Differences in firm average profitability tend to understate the differences in compensation for more commercially-successful partners. For these partners, firm compensation ratios—the difference between the highest and lowest paid partner cohorts—play an important role. US firms are increasingly moving to systems wherein individual partner compensation more closely reflects a partner’s contribution to firm profit. UK firms, by contrast, are still operating on variations of lockstep systems wherein a partner’s compensation is less tied to their individual contribution to firm profit and is more driven by firm average profitability and partner seniority.

This difference in compensation philosophy has led to US and UK firms having very different ratios between the compensation of highest and lowest earning partners. Last December, for example, Kirkland & Ellis moved from an 8:1 to a 9:1 ratio between the compensation of their top and bottom bands. Lockstep firms traditionally operate at about a 2.5:1 ratio.

So how big is the compensation difference at the top end? For a 9:1 firm, a reasonable rule of thumb is that the lowest compensated partners earn about one third of firm average while the top tier earn about 3 times firm average. Similarly, for a 2.5:1 lockstep firm, a reasonable estimate of the range is from 0.60 to 1.5 times firm average. Applying these ratios to an elite US firm with average compensation of $3.5m, and a Magic Circle firm with average compensation of $2.0m, reveals that compensation at the top end of the US firm is about 3.5 times that at the UK firm, see Figure 4.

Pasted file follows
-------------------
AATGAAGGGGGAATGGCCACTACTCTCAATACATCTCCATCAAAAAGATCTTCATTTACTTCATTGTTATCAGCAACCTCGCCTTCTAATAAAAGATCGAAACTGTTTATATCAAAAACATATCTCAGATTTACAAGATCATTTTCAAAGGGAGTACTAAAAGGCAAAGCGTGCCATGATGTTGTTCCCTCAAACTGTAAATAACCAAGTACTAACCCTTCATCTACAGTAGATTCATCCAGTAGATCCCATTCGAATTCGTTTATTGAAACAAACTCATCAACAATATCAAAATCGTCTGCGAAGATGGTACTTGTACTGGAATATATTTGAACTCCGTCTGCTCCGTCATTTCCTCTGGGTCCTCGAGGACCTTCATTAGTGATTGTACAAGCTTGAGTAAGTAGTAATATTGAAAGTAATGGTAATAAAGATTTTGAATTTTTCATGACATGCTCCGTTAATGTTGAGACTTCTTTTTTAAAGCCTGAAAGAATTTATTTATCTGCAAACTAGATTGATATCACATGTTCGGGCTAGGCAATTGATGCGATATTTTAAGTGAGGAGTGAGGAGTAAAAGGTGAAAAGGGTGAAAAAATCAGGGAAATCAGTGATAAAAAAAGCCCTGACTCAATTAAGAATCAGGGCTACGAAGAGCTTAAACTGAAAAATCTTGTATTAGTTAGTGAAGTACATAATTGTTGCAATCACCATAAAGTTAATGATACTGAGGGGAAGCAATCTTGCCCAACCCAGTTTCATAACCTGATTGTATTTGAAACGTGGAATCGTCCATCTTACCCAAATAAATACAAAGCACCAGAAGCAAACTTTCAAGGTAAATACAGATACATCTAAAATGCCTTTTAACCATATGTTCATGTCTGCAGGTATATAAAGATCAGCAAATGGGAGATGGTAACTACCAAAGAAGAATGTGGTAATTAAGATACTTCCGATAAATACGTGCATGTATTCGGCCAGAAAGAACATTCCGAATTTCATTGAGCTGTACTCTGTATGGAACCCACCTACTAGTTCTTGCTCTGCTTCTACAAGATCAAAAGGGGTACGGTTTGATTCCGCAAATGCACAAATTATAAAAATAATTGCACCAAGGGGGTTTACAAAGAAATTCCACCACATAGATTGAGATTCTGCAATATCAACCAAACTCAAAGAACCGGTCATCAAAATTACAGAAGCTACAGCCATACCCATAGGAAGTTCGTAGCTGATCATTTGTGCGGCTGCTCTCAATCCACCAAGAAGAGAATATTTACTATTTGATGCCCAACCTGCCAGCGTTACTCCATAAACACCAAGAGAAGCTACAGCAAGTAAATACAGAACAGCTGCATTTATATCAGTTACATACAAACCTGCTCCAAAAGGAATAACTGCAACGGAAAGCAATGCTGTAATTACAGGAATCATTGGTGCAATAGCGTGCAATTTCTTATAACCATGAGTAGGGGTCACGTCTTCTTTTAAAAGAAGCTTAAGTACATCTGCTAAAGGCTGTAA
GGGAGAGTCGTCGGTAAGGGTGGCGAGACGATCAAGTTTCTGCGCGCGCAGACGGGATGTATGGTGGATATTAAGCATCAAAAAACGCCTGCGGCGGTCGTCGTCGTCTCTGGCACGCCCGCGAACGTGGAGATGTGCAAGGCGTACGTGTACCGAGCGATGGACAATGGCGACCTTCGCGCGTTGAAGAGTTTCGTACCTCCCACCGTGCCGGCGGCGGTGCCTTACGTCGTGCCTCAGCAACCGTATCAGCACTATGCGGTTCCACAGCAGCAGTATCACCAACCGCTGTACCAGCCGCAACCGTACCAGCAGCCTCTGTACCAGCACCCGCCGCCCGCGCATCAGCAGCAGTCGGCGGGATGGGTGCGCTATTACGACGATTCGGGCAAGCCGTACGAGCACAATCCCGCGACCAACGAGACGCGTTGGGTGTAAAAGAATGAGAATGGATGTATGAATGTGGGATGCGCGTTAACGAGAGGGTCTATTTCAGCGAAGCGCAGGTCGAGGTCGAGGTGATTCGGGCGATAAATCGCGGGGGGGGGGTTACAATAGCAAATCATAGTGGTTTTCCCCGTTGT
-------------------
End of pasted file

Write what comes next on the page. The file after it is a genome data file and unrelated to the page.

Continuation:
Of course, many UK firms have departed from a strict one-firm lockstep model and, in particular, have gone off lockstep at the high end. How far off have they gone? In the public Companies House filings of the magic and silver circle firms, the highest ratio of top compensation to average compensation identified is 2.3 times. This implies a ratio of lowest to highest compensation of 5:1. This closes the gap to a 9:1 US firm from 3.5 times to 2.3 times. Thus, even with departures from lockstep, the US elite can offer the top end of partners a compensation premium that would not go unnoticed by would-be movers.

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Part II of this three-part series will look at the origins of this performance gap, its momentum through the great recession, and how it is unlikely to be closed.


Nicholas-Bruch - EditedHugh A. Simons is a strategist and veteran professional services firm leader. He is a former senior partner, executive committee member and chief financial officer at The Boston Consulting Group and the former chief operating officer at Ropes & Gray. He can be reached by Email

 

 

Nicholas-Bruch - EditedNicholas Bruch is a Senior Analyst at ALM Legal Intelligence. His experience includes advising law firms and law departments in developing and developed markets on issues related to strategy, business development, market intelligence, and operations. He can be reached by Email, Twitter, or LinkedIn.